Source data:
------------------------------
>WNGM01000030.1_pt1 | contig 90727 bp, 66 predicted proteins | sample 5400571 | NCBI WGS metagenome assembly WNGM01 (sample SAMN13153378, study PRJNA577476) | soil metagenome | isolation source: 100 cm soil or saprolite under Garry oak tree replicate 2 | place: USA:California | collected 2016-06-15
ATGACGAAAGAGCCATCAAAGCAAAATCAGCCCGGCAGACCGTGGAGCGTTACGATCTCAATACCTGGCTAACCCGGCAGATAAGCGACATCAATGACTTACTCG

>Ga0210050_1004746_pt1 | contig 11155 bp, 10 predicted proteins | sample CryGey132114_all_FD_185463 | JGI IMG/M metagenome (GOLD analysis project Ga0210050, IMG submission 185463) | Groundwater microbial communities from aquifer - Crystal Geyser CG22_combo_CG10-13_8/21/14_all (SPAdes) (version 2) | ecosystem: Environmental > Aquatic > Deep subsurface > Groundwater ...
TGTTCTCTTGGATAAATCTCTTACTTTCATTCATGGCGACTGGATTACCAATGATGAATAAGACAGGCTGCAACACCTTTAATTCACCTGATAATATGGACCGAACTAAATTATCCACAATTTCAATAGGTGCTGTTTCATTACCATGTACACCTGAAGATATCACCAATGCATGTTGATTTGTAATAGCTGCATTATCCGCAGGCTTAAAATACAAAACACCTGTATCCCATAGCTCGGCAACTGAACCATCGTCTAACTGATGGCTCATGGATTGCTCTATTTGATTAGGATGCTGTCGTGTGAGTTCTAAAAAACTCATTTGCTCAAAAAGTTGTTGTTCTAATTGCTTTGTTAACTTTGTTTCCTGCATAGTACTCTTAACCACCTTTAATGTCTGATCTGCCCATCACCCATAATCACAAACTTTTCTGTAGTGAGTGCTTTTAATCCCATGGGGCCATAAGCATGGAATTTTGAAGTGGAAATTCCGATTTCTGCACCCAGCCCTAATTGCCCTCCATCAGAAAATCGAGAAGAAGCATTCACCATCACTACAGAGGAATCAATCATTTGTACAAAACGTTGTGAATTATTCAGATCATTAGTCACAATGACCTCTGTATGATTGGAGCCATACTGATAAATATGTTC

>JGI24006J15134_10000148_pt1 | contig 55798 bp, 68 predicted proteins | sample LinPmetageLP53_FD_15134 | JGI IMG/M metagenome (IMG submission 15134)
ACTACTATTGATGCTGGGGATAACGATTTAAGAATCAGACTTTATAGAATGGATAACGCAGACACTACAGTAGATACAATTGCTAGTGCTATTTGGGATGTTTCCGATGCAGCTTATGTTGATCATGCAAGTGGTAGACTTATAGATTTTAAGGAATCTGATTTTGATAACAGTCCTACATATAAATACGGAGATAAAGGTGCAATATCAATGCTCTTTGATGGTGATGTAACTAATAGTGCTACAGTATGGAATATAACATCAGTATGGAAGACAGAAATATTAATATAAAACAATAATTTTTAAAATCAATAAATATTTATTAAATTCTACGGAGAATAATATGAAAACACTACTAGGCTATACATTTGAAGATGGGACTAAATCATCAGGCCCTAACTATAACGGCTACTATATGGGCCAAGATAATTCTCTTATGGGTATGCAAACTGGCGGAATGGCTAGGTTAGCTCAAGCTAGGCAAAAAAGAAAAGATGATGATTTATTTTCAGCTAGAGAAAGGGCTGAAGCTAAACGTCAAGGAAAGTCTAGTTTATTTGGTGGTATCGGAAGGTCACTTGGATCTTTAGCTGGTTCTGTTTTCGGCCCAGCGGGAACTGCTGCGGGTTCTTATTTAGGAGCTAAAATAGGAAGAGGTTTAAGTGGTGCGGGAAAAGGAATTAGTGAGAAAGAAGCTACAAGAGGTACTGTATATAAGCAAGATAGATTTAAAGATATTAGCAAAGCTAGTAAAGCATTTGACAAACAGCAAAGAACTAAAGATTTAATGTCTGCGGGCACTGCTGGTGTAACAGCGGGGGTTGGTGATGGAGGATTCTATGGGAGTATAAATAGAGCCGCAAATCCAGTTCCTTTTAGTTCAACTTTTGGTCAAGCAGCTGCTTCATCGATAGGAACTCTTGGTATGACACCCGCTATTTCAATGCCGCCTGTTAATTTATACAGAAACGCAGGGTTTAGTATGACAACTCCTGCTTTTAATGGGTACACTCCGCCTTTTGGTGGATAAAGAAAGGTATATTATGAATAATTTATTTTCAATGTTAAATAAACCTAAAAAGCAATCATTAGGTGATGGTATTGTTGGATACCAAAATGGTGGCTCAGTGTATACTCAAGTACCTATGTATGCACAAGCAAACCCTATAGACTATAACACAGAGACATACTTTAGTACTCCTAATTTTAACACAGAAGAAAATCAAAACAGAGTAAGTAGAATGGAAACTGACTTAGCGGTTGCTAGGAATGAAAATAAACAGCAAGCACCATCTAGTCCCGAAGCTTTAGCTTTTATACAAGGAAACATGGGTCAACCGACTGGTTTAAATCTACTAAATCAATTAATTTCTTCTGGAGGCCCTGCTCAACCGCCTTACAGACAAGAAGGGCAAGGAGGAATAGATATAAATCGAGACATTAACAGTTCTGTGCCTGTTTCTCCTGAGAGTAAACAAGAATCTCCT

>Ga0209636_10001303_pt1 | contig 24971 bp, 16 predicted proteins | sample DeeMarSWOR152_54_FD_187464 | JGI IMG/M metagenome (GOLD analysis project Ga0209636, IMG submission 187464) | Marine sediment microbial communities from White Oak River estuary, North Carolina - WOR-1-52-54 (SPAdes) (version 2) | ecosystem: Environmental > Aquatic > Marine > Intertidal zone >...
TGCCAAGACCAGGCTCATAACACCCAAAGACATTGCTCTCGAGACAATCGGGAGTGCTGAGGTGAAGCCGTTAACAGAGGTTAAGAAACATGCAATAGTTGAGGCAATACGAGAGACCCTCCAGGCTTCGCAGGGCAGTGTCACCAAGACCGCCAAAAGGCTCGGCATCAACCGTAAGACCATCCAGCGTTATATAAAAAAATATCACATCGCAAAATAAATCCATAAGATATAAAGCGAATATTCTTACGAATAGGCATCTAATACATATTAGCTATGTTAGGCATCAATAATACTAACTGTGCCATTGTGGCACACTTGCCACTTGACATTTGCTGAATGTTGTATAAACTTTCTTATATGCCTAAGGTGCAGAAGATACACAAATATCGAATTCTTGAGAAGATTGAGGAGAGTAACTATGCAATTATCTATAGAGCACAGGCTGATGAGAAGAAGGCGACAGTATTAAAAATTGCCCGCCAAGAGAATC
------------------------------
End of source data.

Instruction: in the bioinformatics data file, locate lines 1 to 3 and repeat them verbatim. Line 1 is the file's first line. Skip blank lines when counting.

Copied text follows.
>WNGM01000030.1_pt1 | contig 90727 bp, 66 predicted proteins | sample 5400571 | NCBI WGS metagenome assembly WNGM01 (sample SAMN13153378, study PRJNA577476) | soil metagenome | isolation source: 100 cm soil or saprolite under Garry oak tree replicate 2 | place: USA:California | collected 2016-06-15
ATGACGAAAGAGCCATCAAAGCAAAATCAGCCCGGCAGACCGTGGAGCGTTACGATCTCAATACCTGGCTAACCCGGCAGATAAGCGACATCAATGACTTACTCG

>Ga0210050_1004746_pt1 | contig 11155 bp, 10 predicted proteins | sample CryGey132114_all_FD_185463 | JGI IMG/M metagenome (GOLD analysis project Ga0210050, IMG submission 185463) | Groundwater microbial communities from aquifer - Crystal Geyser CG22_combo_CG10-13_8/21/14_all (SPAdes) (version 2) | ecosystem: Environmental > Aquatic > Deep subsurface > Groundwater ...